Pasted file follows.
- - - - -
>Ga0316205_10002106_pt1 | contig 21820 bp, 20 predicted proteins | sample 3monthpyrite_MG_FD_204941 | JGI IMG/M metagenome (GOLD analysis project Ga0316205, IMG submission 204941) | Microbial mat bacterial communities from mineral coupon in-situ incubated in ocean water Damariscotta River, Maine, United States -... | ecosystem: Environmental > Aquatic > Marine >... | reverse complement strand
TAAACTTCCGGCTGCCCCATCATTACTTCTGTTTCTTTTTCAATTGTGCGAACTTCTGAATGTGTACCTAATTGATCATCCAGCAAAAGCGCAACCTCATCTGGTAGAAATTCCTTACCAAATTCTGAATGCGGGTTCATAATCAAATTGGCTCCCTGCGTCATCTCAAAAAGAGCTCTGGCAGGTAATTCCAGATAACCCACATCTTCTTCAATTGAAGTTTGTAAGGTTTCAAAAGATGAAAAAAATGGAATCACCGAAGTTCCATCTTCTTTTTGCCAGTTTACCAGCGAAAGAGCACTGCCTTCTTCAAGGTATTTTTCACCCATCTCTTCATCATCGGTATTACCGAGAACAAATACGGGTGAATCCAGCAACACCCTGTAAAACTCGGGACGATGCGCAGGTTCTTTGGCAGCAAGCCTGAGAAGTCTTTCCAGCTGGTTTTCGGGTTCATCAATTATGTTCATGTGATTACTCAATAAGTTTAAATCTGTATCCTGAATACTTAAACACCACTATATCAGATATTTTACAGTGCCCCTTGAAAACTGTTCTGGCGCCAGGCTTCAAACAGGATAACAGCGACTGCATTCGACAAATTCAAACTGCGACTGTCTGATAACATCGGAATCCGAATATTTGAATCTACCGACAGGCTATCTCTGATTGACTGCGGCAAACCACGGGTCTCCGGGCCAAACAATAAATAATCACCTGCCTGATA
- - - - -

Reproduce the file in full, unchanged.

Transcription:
>Ga0316205_10002106_pt1 | contig 21820 bp, 20 predicted proteins | sample 3monthpyrite_MG_FD_204941 | JGI IMG/M metagenome (GOLD analysis project Ga0316205, IMG submission 204941) | Microbial mat bacterial communities from mineral coupon in-situ incubated in ocean water Damariscotta River, Maine, United States -... | ecosystem: Environmental > Aquatic > Marine >... | reverse complement strand
TAAACTTCCGGCTGCCCCATCATTACTTCTGTTTCTTTTTCAATTGTGCGAACTTCTGAATGTGTACCTAATTGATCATCCAGCAAAAGCGCAACCTCATCTGGTAGAAATTCCTTACCAAATTCTGAATGCGGGTTCATAATCAAATTGGCTCCCTGCGTCATCTCAAAAAGAGCTCTGGCAGGTAATTCCAGATAACCCACATCTTCTTCAATTGAAGTTTGTAAGGTTTCAAAAGATGAAAAAAATGGAATCACCGAAGTTCCATCTTCTTTTTGCCAGTTTACCAGCGAAAGAGCACTGCCTTCTTCAAGGTATTTTTCACCCATCTCTTCATCATCGGTATTACCGAGAACAAATACGGGTGAATCCAGCAACACCCTGTAAAACTCGGGACGATGCGCAGGTTCTTTGGCAGCAAGCCTGAGAAGTCTTTCCAGCTGGTTTTCGGGTTCATCAATTATGTTCATGTGATTACTCAATAAGTTTAAATCTGTATCCTGAATACTTAAACACCACTATATCAGATATTTTACAGTGCCCCTTGAAAACTGTTCTGGCGCCAGGCTTCAAACAGGATAACAGCGACTGCATTCGACAAATTCAAACTGCGACTGTCTGATAACATCGGAATCCGAATATTTGAATCTACCGACAGGCTATCTCTGATTGACTGCGGCAAACCACGGGTCTCCGGGCCAAACAATAAATAATCACCTGCCTGATA